We are now putting away everything that isn’t already nailed to the floor.
There is a front coming in, although not the worst that we have
experienced, should be up there with them.   How things can change in 24

For the last day I have been on “mother” duty.  Apart from serving up the
dinner last night, it was flat calm.  Flat calm means that you can go the
extra mile.  As I was on with Pops (the infamous master bread maker) we
had a cob to go with the sweet and sour lamb for dinner, and then a
A beautiful cake, with peach sauce and tinned peaches.
Something I would probably turn my nose up at if we were at home, but on
here I was the person of the moment.  I like to have a few of those –
never know when I am going to need someone to do me a favour.  Everyone
went away from the table (theoretically of course, we have no table) with
full tummies and a smile on their face.

Pops bread this morning went down well for the toast – how lovely to have
home made bread instead of a sliced loaf.  Sliced bread may have been an
amazing invention, but I bet the person that invented it was not a bread
lover.  Nothing better than the smell of bread coming out of the oven, and
a good knob of butter (another theoretical – we only have the most
disgusting margarine that came from Vietnam on board) that melts into the
warm dough.
The keyboard on the crew computer has got wet again, and is not working.
It was put out in the sun yesterday to dry, but still doesn’t work.
Therefore, I am using the media computer.  I have had enough of sending
messages through with three or four letters missing, and no one being able
to work out what I am trying to say.  I have asked for a spare keyboard to
be carried, but so far my request has not been acknowledged.  I pay enough
money to have the email system (I am virtually the only person, apart from
a couple of odd leggers, to have paid up for it) to have bought ten
We are due into Qingdao on Thursday – if we are lucky.  We have just under
400 miles to go as we speak – we have been quite slow over the past couple
of days with wind holes – hence the excellent mothering conditions.  The
window to get in is only between 9am and 5pm, so if we arrive after that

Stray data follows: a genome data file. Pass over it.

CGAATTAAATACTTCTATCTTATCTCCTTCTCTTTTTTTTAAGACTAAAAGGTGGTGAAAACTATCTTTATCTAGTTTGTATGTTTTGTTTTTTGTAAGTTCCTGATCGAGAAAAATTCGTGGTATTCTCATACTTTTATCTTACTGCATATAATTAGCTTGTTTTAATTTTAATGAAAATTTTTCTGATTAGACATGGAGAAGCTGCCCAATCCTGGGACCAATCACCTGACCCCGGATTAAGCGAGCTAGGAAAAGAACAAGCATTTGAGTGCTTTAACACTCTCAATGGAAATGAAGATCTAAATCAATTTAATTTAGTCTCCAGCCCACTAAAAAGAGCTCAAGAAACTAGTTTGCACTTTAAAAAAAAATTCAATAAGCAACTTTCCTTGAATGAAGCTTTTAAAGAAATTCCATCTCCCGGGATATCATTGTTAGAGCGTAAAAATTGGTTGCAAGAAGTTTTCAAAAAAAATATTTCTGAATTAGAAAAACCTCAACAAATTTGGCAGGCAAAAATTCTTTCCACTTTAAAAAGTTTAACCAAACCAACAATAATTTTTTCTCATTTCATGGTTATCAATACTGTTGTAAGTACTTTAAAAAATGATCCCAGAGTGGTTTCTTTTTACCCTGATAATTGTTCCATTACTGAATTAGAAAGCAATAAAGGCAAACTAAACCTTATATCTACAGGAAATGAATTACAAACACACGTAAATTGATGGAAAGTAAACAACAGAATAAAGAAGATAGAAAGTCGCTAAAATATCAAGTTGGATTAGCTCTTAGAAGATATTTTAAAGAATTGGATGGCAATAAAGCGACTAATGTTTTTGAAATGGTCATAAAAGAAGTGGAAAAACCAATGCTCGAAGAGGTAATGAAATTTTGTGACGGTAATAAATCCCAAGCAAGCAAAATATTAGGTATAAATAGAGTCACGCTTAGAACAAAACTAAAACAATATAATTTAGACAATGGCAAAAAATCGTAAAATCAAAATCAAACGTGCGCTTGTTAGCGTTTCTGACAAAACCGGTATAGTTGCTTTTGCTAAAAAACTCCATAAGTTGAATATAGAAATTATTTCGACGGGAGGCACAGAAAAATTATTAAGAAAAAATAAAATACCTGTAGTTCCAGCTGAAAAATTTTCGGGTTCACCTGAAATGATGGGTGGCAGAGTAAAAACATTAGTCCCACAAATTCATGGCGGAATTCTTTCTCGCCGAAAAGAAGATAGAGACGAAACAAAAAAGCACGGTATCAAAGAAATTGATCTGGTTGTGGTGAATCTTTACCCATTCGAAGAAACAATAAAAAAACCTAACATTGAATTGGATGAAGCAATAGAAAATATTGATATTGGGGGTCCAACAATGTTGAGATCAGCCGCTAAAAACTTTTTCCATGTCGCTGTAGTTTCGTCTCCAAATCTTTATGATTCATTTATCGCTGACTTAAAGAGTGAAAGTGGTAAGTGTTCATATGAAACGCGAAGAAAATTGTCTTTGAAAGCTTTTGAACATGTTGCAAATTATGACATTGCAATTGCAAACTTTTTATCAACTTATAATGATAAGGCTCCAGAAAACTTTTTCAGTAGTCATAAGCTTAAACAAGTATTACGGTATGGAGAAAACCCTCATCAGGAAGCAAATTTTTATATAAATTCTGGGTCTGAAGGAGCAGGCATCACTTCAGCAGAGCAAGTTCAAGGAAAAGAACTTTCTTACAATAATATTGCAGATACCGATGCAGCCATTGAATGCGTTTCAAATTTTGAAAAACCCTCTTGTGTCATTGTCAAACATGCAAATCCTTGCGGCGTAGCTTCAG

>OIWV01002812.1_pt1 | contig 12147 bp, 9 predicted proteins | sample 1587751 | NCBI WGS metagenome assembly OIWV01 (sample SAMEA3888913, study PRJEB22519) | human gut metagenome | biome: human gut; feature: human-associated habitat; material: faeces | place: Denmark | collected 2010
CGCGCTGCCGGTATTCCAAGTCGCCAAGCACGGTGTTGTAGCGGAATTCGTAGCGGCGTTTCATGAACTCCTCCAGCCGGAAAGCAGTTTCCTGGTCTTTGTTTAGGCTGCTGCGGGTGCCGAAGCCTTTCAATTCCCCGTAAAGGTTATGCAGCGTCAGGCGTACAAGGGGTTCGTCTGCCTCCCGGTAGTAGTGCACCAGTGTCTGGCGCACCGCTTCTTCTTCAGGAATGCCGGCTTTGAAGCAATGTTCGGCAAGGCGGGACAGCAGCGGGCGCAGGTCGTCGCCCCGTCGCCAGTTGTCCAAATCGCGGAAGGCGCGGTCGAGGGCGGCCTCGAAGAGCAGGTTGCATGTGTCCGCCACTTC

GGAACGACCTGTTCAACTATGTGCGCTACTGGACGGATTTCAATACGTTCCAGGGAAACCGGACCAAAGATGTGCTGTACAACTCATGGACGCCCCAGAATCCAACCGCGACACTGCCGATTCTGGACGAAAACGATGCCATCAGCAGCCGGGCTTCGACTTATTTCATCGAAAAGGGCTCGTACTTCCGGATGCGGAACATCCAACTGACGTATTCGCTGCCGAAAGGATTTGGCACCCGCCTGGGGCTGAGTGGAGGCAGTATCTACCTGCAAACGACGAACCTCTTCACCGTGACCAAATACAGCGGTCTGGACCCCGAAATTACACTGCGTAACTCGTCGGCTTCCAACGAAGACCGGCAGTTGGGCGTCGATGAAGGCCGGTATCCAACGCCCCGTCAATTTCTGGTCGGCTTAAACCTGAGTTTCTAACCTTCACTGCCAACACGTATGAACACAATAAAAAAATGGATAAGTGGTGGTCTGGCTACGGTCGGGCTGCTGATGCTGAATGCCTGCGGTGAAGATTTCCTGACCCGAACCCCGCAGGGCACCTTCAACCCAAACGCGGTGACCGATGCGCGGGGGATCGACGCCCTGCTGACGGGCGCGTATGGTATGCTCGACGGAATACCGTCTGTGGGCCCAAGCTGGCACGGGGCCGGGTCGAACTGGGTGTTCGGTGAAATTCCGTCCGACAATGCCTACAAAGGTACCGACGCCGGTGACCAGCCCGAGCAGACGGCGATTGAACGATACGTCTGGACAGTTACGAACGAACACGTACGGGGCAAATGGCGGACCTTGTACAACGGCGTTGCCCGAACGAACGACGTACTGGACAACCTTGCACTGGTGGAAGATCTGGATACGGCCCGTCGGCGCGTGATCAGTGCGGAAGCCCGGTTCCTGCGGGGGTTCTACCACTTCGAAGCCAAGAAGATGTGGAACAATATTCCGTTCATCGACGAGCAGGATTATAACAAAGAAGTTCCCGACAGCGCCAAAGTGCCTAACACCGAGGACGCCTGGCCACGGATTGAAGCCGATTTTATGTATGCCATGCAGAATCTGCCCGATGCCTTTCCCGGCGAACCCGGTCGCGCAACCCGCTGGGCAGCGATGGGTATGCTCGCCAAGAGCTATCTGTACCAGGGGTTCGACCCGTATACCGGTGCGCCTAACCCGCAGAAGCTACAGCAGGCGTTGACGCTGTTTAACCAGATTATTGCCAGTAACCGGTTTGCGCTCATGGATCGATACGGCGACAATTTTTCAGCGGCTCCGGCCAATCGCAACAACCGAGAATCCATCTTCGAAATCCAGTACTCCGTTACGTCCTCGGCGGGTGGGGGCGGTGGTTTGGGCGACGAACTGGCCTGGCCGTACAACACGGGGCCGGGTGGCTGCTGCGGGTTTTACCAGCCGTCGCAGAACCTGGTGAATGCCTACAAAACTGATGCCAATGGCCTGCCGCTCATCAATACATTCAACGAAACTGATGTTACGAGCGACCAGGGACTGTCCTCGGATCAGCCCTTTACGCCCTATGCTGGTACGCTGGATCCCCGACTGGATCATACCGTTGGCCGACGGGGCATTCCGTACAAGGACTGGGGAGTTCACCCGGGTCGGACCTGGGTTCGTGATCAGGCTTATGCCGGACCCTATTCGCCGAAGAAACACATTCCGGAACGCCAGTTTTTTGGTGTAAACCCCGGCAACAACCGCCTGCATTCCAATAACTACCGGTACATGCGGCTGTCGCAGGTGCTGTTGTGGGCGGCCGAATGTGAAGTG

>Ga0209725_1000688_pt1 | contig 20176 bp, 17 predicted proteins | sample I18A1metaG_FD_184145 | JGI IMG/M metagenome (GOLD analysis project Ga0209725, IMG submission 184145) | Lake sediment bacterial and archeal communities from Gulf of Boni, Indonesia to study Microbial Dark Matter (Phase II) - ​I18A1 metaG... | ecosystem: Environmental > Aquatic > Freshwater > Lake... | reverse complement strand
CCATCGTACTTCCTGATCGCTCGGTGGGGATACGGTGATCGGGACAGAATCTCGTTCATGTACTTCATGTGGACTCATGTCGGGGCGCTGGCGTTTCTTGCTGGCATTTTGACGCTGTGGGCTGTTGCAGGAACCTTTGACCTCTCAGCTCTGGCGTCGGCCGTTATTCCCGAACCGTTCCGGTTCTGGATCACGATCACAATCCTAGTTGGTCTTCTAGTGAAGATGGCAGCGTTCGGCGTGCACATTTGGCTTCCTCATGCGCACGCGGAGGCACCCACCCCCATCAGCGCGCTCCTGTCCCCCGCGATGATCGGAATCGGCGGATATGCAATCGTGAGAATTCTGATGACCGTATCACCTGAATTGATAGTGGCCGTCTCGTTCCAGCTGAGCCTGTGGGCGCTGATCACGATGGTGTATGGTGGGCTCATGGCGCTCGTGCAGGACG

we have to wait until the next morning.  Not only that, we could arrive at
say 3pm, but there are two boats ahead of us that are waiting to get into
the marina.  The arrival ceremony is an hour a boat, so if we aren’t able
to hit the marina before 5pm we still have to wait until the next day.
Wendo has said Friday – she took notice when I said never over promise and
under deliver.  Much better than making everyone think we are going to get
in a day earlier than we do.  But if we do get in a day earlier, everyone
is even happier.  Win, win situation.

The bad news of the day is that Michael is not going to fit enough to join
us again in Qingdao.  But the good news is that he should be fit enough to
join us in Seattle.  I had a feeling that it would be two legs that he
would be missing, but hoped that would not be the case.  He has been
sorely missed – especially by me.  My disappointment is probably nothing
compared to what he is feeling.  My thoughts are with you, and will be
waiting to give you a big hug when you hit the US!

So this afternoon for about 36 hours we are expecting winds of around 40
knots, which means gusts of up to 50 or 60 but probably more. On the nose.
So not only will we be heeling at 45 degrees for the next day and a half,
we will be banging up and down on the waves.  My favourite!

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Bridget only has basic email facilities on the boat. Editing and the choice of images on this blog is entirely by Paul Keevil!
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